Menin Gate 30,000th Last Post Ceremony The Hon Dr Brendan Nelson AO

It is tempting, human beings that we are, to settle for the broad brushstrokes of history.

It is easy from the safe distance of our comfortable 21st century lives to allow the past to be a distant stranger – to forget individual sacrifices made in our name.

In May 1928, the friend of an Australian mother, inconsolably grieving her missing, only son wrote to the Australian War Graves Commission asking for a photograph of the Menin Gate:

'…his mother is very old and feeble and it would give her great pleasure, or at least comfort, to know her son's name is inscribed among those heroes and is not forgotten as she now thinks. He was all she had and it was a terrible blow to her.'

Such was the meaning to my nation and its families of the Menin Gate, the names inscribed on it and, from 1928 - the nightly sounding of the Last Post.

Husbands, sons, fathers – missing, dead. No remains, no grave.

Of the 18,000 Australians killed in Flanders, more than 6,100 were missing - never to be heard from again.

William and Fanny Seabrook were raising their family in the Sydney suburb of Petersham, when Australia joined the Great War in 1914. Of their seven children, the three sons old enough to enlist in the Australian Imperial Force (AIF) did so late in 1915. George, Theo and William served in France but then saw their first action in Belgium.

On the 20th of September 1917, the 17th battalion attacked the German position in front of the village of Westhoek, advancing more than a kilometre. Australia sustained 5,013 casualties in that battle of the Menin Road.

Lieutenant William Seabrook was hit by a phosphorous bomb that killed or wounded the full section of the platoon he was leading. He died the next day. In the breast pocket of William's tunic was found a photograph of his mother containing a single bullet hole.

While William was being stretchered from the battlefield in the early hours of that September day, George and Theo were both hit by the same artillery shell - killed instantly. George was 25 and Theo, just a year younger.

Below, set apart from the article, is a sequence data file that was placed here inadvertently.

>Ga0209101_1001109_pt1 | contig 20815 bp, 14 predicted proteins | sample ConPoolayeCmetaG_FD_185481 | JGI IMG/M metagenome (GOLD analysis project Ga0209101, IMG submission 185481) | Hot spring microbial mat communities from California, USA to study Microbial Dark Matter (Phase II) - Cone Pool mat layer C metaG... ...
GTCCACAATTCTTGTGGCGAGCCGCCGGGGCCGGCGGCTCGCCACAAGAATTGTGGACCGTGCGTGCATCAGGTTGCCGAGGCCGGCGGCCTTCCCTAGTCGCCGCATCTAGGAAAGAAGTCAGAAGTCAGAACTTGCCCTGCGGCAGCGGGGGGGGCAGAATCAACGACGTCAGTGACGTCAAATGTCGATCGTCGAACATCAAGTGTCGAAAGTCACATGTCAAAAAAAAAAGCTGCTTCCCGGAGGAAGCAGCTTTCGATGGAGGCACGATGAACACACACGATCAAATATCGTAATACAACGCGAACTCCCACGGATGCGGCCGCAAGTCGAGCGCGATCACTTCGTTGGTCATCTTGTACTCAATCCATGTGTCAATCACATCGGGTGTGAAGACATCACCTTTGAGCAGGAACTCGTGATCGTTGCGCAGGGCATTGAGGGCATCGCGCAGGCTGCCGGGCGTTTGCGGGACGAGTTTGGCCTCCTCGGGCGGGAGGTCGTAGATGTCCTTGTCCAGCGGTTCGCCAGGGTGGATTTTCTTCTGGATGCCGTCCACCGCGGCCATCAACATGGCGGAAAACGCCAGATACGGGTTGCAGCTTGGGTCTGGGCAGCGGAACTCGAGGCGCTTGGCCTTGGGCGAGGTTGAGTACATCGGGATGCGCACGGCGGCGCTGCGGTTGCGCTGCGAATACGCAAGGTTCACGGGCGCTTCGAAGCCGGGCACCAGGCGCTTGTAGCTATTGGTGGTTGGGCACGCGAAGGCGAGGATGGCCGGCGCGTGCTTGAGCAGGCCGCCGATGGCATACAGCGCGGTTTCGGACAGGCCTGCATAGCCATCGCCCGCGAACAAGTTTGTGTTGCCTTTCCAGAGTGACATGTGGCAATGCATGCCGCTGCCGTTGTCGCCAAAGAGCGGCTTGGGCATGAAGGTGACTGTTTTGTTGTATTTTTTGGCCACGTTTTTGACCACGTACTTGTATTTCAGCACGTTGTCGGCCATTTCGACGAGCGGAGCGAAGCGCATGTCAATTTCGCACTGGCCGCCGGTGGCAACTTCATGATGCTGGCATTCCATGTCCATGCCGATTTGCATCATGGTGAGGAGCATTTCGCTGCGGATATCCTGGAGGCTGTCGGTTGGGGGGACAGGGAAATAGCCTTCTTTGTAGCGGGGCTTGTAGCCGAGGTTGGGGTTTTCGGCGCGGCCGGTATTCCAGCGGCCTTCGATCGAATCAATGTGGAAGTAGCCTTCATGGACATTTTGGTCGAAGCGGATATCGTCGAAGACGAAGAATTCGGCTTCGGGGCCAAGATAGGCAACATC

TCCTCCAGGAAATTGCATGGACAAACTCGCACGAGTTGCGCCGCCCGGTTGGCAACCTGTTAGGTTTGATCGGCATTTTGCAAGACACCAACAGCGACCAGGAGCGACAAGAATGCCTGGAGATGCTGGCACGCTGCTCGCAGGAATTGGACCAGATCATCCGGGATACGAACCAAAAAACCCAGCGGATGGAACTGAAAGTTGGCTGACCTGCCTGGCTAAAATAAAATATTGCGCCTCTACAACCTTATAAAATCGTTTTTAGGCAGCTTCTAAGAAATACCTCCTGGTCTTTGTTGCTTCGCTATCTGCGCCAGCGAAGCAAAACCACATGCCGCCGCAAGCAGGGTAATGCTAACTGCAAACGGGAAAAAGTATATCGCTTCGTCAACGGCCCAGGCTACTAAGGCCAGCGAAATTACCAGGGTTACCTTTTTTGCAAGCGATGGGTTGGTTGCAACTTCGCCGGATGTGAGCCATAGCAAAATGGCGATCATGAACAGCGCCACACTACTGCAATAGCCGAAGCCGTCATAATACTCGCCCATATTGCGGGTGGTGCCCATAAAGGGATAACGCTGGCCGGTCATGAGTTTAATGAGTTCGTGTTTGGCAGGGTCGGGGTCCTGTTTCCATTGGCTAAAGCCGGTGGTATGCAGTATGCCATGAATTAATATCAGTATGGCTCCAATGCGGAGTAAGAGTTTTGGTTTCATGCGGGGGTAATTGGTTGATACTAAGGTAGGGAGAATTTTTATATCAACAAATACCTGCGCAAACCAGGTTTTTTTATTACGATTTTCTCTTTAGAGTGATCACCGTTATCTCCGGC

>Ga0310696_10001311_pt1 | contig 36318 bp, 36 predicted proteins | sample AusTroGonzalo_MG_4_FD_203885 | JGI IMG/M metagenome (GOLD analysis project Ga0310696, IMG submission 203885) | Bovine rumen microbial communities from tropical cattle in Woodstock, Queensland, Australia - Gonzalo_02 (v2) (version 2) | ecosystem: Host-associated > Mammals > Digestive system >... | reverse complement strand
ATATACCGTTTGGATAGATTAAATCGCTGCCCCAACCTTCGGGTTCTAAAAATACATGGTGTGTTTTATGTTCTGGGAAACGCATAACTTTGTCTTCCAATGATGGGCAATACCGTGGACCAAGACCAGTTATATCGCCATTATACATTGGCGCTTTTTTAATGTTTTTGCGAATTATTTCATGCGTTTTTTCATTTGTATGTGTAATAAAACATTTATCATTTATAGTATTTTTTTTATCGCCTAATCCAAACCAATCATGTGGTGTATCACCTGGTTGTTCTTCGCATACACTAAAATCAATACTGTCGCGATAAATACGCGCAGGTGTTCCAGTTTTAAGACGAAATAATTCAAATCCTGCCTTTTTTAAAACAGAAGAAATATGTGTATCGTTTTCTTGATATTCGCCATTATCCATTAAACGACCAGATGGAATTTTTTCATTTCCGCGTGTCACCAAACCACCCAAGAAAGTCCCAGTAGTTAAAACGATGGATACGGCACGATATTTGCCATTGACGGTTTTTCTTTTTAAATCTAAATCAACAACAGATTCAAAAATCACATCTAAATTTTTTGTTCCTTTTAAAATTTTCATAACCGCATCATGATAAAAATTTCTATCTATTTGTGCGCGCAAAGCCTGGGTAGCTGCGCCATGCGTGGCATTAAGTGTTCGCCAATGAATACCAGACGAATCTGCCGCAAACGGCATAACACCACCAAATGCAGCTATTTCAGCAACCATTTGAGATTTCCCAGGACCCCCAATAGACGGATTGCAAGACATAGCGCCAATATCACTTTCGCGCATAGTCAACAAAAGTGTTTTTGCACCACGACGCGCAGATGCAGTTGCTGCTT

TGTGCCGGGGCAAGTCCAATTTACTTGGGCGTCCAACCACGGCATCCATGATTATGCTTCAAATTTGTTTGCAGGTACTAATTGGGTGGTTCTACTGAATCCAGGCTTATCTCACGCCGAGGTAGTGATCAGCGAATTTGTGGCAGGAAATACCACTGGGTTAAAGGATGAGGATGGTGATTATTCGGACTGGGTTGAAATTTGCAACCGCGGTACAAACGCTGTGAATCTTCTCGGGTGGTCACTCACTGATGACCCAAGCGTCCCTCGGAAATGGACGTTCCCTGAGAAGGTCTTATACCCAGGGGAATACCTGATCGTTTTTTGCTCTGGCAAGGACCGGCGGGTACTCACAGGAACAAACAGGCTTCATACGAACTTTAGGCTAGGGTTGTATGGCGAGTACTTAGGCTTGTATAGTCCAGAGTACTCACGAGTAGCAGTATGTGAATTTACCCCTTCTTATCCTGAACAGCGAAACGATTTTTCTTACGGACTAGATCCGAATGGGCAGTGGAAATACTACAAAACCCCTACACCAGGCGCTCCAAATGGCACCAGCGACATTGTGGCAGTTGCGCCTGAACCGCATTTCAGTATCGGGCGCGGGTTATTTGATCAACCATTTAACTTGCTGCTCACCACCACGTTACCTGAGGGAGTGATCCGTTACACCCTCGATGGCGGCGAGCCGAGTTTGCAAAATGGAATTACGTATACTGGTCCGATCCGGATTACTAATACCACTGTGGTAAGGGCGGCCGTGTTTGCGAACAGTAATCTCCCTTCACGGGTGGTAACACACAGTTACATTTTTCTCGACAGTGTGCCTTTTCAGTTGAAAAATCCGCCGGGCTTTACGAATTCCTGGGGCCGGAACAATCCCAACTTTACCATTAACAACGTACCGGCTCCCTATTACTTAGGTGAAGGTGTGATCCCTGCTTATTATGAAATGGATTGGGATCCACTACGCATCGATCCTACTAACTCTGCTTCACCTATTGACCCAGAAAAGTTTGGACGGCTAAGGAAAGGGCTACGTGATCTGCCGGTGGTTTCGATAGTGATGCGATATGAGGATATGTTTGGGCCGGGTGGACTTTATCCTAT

George and Theo's bodies were never found. Their names are on the Menin Gate.

William was buried in the Lijssenthoek Military cemetery next to the casualty clearing station where he died. He was 21 years old.

One family, three sons – all dead in a single day.

The devastating impact on the Seabrook family of the loss of their sons is beyond our comprehension.

Mrs Seabrook desperately wrote to the military authorities on the 27th of November 1917, in the knowledge of William's death but seeking information about Theo and George:

'….it is all very confusing to our minds and if you could explain to me we would be much obliged and thankful. The blow of losing our three sons in one battle is terrible. We are heartbroken.'

She later wrote to her member of parliament:

'Having given our three boys as a sacrifice to the country….their loss I will never recover and now my husband is a complete wreck…I have put my property up for sale as it seems there is no other way. Mr Seabrook has been raving about our three boys and has delusions of all kinds. Please pardon me for telling you all these things, but I have no one to confide in.'

She wrote again to the Defence Department in 1925 desperate still for any news:

'…after all these years, surely something should be known. It is heartbreaking for us.'

A chance encounter in Ypres (Ieper) two years later would inspire a focal point for such raw, inconsolable grief. It would also offer a sense of intimate closeness and meaning to the memory of those so loved and missed.

During an evening walk on the 23rd of July 1927, the Australian War artist Captain Will Longstaff encountered an Englishwoman, Mrs Mary Horsburgh at Hellfire Corner. She had run a British canteen during the war near the entry to the Ypres Salient. When Longstaff asked her if he could be of assistance, she replied:

'No. I just want to be with my dear boys. I can feel them all around me.'

The following day, Will Longstaff was among the 15,000 who had come for the official dedication of the Menin Gate Memorial. Within that throng of humanity were the forlorn families who had no grave to visit, no personal place to lay tokens of love and memory. The families of the missing from the Dominion countries such as Australia had neither hope of being there nor any reasonable prospect of ever being so.